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A couple of defiant Evelyn Waugh superfans who are living in the literary giant’s £3million former home in the Cotswolds, England, for a peppercorn rent are refusing to leave the mansion four months after it was sold.

Helen Lawton, 62, and her partner Lebanese financier Bechara Madi, 60, pay just £250 a year to live in the Grade II listed Georgian manor as part of a complicated arrangement with the trust that owned it – but are now digging in their heels and refusing to leave. That position has become more complicated after their business partner, former TV executive Jason Blain, was named as a debtor in a bankruptcy petition in the High Court.

It was Blain’s money that bought Piers Court and its 23 acres of grounds in 2018, although Ms Lawton and Mr Madi claim they put £300,000 into the deal. The pair were paying just £5-a-week rent while they set about restoring the property where Waugh wrote Brideshead Revisited.

But Blain, 52, got into financial difficulties after racking up a £1.1m hotel bill while staying at the plush Mandarin Oriental in London’s Knightsbridge in 2020, including £30,000 for valet parking and £8,600 for spa treatments and room service. Hoare’s Bank in London, which gave him £2.1m to buy Piers Court, called in the loan because of missing repayments.

Ms Lawton and Mr Madi were served with a notice to quit on August 19 last year and a copy of the order was pinned to the property’s imposing wooden gates. Piers Court was put in the hands of London auctioneers Allsop who offered it for sale with the warning: ‘The property is occupied under a Common Law Tenancy at a rate of £250 per annum.’

It was sold for £3.16m to a mystery buyer on December 15 – above the guide price but below what Mr Madi believes is its true value of £4m. It’s understood the new owner has yet to set foot inside the Grade II listed mansion, described as one of the most beautiful houses in Gloucestershire.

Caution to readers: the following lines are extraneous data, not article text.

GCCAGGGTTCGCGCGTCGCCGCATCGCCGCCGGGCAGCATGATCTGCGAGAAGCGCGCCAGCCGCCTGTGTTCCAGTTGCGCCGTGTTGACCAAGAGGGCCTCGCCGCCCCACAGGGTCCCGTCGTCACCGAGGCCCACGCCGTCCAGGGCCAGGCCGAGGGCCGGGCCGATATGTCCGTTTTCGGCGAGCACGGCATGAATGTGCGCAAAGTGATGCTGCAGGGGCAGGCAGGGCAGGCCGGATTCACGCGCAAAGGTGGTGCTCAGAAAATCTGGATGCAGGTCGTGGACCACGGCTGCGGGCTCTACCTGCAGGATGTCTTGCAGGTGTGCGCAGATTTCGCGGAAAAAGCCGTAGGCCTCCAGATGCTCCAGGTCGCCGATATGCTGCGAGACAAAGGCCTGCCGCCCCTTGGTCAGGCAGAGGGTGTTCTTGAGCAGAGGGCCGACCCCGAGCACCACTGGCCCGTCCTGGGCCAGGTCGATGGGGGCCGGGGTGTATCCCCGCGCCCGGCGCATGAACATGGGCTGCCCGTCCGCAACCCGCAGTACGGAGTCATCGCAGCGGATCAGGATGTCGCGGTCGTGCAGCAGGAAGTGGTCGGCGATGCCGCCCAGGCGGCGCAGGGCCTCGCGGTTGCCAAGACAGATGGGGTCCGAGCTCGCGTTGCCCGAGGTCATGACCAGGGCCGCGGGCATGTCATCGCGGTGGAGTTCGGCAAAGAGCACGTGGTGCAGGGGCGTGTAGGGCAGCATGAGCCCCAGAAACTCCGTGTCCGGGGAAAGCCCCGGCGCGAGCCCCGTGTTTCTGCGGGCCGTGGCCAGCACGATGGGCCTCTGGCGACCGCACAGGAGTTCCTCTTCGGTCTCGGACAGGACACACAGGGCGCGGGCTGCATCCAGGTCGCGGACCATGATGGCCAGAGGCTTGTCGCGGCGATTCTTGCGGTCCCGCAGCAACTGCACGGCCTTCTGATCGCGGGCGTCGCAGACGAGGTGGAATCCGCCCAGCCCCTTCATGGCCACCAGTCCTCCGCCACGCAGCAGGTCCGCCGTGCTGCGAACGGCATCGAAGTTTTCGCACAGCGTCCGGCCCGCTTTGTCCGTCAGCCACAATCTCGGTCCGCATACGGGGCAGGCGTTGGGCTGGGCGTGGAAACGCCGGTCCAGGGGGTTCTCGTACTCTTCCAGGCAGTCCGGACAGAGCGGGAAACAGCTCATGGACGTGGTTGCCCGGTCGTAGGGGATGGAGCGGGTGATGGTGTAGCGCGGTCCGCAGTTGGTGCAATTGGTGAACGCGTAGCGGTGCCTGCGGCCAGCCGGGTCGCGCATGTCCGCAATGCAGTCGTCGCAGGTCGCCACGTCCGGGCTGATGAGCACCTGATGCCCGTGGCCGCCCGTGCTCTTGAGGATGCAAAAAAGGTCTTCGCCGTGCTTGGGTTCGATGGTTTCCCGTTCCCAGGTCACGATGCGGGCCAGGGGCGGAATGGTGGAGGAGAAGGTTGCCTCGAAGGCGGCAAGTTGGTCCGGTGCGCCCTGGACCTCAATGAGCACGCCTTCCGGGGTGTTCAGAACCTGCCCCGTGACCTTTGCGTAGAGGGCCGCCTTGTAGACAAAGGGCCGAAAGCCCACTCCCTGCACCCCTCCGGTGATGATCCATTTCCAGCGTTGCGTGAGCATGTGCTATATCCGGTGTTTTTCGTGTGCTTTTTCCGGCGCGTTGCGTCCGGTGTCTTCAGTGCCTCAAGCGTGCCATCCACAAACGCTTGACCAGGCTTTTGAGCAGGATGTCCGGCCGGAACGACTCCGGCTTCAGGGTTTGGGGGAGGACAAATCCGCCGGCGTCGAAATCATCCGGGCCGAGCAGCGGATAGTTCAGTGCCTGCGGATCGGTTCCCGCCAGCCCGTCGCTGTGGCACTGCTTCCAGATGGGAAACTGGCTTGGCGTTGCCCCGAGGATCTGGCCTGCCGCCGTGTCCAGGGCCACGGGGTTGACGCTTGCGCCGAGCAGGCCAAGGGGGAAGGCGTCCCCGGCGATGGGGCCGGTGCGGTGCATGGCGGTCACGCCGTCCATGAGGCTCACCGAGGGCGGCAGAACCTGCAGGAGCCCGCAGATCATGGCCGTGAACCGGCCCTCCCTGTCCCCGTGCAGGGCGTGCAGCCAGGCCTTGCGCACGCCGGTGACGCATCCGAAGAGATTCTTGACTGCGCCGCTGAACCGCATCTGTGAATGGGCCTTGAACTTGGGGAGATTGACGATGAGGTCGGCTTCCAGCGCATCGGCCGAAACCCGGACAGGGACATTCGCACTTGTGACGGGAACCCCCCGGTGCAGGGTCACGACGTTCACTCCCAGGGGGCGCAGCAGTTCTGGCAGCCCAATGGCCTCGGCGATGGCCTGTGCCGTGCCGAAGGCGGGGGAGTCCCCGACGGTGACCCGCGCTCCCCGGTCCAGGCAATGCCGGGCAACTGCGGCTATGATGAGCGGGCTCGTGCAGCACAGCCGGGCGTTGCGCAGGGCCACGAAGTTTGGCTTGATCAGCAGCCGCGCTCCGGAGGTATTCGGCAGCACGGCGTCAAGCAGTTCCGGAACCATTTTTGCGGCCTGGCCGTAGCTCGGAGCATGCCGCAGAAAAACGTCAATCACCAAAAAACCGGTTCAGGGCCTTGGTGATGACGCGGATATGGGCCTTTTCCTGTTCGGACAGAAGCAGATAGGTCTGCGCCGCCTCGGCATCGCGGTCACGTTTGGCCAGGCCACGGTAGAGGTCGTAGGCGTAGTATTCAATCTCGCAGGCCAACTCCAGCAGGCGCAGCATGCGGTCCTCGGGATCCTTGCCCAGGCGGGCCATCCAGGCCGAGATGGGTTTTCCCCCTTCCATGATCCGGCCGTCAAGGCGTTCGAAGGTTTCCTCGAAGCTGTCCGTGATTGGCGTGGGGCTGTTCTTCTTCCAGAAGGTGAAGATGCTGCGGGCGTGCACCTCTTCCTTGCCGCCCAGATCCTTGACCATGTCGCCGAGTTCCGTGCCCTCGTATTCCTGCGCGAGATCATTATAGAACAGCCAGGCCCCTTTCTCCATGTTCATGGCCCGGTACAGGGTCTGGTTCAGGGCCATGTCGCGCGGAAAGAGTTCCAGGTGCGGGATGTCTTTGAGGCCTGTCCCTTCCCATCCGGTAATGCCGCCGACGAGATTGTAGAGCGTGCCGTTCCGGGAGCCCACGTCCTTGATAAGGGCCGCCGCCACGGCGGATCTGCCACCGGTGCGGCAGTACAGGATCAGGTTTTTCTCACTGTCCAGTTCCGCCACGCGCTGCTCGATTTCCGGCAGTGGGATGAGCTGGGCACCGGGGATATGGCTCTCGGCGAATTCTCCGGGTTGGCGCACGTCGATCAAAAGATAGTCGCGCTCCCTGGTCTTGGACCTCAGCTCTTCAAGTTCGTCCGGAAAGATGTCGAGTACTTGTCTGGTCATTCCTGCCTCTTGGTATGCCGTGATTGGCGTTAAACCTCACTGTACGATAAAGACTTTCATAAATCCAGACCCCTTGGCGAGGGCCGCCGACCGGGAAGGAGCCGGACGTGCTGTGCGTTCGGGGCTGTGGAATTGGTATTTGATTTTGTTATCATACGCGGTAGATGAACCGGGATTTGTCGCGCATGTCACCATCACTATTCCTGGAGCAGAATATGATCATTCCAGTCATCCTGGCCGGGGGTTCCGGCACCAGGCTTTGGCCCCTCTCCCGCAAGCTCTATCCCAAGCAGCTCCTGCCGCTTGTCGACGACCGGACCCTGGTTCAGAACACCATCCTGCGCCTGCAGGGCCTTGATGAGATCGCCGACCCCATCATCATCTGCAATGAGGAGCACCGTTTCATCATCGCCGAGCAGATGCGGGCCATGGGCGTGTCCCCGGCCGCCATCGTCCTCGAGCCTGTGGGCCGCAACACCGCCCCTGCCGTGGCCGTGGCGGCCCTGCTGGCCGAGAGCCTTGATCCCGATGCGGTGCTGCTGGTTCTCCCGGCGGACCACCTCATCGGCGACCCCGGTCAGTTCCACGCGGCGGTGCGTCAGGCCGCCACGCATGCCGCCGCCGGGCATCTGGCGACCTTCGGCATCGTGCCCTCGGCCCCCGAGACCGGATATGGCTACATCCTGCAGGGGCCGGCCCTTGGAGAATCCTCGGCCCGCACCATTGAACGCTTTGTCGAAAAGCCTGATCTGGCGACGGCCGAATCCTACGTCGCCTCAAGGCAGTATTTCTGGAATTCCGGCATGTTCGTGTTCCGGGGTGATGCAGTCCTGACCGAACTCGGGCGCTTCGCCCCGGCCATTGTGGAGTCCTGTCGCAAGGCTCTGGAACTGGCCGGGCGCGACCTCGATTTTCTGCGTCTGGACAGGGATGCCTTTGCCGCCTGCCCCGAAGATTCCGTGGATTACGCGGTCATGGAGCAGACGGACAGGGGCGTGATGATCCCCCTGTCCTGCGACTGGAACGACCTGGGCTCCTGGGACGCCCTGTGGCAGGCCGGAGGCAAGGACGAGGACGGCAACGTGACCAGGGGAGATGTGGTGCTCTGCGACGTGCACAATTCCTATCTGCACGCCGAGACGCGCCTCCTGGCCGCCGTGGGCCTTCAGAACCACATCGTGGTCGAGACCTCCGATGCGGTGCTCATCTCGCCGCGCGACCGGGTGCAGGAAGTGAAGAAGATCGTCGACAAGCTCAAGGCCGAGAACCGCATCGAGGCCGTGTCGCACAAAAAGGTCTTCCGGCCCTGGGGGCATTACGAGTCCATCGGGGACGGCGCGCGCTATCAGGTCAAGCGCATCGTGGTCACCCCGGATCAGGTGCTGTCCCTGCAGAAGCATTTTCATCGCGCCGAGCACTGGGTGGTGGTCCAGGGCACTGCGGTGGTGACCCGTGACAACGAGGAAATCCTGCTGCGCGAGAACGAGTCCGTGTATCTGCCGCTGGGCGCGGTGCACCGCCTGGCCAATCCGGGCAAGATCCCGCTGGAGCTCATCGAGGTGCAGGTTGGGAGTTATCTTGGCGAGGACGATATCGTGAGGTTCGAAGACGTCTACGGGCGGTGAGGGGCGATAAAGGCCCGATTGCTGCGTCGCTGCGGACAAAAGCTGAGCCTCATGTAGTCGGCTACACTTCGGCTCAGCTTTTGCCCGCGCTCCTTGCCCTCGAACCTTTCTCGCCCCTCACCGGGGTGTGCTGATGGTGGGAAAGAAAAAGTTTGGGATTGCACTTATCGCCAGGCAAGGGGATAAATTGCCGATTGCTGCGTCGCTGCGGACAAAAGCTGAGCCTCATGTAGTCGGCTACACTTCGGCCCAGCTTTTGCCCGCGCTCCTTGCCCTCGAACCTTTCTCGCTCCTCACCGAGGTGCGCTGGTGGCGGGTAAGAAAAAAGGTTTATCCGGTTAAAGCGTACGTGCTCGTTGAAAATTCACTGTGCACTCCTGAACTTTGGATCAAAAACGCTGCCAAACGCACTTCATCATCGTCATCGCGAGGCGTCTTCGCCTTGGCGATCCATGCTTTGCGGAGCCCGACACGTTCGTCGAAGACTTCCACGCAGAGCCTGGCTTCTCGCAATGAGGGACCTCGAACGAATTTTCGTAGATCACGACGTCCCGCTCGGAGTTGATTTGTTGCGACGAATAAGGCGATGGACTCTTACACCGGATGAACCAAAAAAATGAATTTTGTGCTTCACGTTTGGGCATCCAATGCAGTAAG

Interior designer Ms Lawton said at the time of the auction: ‘It was my wish to restore the house and give it its dignity back. That was going to be my legacy in life.

‘It was going to be a long project, I’ve done all the research on the architecture, the interiors, the grounds. It hasn’t been touched since the eighties, it needs an enormous amount of work, especially on the outside.’ Up until the sale Ms Lawton had been consulting with architects and English Heritage to return Piers Court to its former glory.

She added: ‘I am passionate about the house. It was love at first sight when I saw the house and apparently it was the same for Evelyn Waugh – he said he was beguiled by the place. ‘Bachara and I don’t have children so we have considered leaving the house to the Evelyn Waugh Society.’Ms Lawton, who describes herself as ‘eccentric’, even bought a Georgian horse-drawn carriage to go with the house of her dreams.

She claims her plans were backed by Waugh’s son Septimus, the writer’s seventh child, who lived in the house when he was young and died of cancer in 2021.

The new owner bought the mansion without seeing it – Mr Madi and Ms Lawton refused to show prospective buyers around or have the extravagant rooms and grounds photographed for the auction brochure.